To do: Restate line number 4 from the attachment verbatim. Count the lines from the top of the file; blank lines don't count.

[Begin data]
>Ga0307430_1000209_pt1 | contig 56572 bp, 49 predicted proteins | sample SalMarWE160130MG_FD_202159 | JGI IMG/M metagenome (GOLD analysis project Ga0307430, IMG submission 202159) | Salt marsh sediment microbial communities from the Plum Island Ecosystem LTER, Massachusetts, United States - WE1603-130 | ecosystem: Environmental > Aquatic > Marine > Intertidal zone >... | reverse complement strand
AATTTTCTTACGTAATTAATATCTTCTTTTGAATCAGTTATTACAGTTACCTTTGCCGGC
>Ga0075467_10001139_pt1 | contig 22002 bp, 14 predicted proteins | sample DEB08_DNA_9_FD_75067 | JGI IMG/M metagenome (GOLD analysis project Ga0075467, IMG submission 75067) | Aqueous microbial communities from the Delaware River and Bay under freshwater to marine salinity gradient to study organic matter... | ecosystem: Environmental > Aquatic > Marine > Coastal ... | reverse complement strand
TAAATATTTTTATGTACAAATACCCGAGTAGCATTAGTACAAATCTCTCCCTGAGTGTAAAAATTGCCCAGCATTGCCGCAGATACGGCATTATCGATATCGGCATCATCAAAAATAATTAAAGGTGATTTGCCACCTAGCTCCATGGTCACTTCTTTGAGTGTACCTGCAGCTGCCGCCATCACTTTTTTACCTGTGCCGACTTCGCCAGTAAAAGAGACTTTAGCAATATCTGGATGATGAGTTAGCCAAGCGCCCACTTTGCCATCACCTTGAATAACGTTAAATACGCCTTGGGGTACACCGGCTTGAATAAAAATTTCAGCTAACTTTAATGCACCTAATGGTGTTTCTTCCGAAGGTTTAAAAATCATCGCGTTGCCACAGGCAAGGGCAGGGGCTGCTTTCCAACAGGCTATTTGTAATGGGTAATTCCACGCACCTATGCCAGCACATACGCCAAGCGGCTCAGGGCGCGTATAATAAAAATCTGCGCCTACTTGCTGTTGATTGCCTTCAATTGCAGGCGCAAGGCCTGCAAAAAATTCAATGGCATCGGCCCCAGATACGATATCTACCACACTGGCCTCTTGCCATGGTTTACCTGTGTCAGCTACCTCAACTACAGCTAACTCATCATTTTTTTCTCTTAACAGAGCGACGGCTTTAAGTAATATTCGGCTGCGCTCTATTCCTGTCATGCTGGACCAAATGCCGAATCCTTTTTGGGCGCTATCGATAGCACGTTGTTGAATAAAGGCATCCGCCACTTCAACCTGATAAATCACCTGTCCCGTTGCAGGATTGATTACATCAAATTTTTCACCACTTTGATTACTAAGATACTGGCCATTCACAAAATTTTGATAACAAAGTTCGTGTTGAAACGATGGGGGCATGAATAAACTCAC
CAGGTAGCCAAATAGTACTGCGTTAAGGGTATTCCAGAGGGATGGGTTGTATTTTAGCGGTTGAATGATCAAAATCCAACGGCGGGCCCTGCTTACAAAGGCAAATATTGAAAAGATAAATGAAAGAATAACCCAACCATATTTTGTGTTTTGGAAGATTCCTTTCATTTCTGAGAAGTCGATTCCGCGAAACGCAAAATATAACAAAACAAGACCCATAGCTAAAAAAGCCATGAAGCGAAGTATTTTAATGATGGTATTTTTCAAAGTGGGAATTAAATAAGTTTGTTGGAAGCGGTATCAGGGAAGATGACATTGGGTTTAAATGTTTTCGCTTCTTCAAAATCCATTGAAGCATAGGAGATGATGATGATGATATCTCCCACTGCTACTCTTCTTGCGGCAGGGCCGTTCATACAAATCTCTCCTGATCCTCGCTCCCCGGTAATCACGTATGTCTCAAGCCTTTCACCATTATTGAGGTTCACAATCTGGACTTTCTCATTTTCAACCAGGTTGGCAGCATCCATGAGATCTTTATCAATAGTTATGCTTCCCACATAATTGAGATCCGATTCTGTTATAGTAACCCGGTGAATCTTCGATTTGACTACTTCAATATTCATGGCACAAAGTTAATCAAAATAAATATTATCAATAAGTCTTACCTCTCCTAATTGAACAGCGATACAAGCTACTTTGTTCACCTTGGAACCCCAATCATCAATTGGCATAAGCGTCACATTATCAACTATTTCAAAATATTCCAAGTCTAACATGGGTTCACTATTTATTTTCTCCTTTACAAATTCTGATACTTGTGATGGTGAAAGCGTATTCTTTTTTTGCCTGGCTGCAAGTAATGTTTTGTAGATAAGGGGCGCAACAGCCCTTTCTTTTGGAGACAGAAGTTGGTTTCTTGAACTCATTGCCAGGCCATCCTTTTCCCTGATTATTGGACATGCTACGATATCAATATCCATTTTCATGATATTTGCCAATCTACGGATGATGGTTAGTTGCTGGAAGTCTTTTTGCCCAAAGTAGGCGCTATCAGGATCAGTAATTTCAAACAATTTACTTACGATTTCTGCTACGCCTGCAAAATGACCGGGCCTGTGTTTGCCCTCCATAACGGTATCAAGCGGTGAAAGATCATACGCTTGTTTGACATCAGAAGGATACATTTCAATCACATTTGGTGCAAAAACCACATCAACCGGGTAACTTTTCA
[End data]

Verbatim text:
TAAATATTTTTATGTACAAATACCCGAGTAGCATTAGTACAAATCTCTCCCTGAGTGTAAAAATTGCCCAGCATTGCCGCAGATACGGCATTATCGATATCGGCATCATCAAAAATAATTAAAGGTGATTTGCCACCTAGCTCCATGGTCACTTCTTTGAGTGTACCTGCAGCTGCCGCCATCACTTTTTTACCTGTGCCGACTTCGCCAGTAAAAGAGACTTTAGCAATATCTGGATGATGAGTTAGCCAAGCGCCCACTTTGCCATCACCTTGAATAACGTTAAATACGCCTTGGGGTACACCGGCTTGAATAAAAATTTCAGCTAACTTTAATGCACCTAATGGTGTTTCTTCCGAAGGTTTAAAAATCATCGCGTTGCCACAGGCAAGGGCAGGGGCTGCTTTCCAACAGGCTATTTGTAATGGGTAATTCCACGCACCTATGCCAGCACATACGCCAAGCGGCTCAGGGCGCGTATAATAAAAATCTGCGCCTACTTGCTGTTGATTGCCTTCAATTGCAGGCGCAAGGCCTGCAAAAAATTCAATGGCATCGGCCCCAGATACGATATCTACCACACTGGCCTCTTGCCATGGTTTACCTGTGTCAGCTACCTCAACTACAGCTAACTCATCATTTTTTTCTCTTAACAGAGCGACGGCTTTAAGTAATATTCGGCTGCGCTCTATTCCTGTCATGCTGGACCAAATGCCGAATCCTTTTTGGGCGCTATCGATAGCACGTTGTTGAATAAAGGCATCCGCCACTTCAACCTGATAAATCACCTGTCCCGTTGCAGGATTGATTACATCAAATTTTTCACCACTTTGATTACTAAGATACTGGCCATTCACAAAATTTTGATAACAAAGTTCGTGTTGAAACGATGGGGGCATGAATAAACTCAC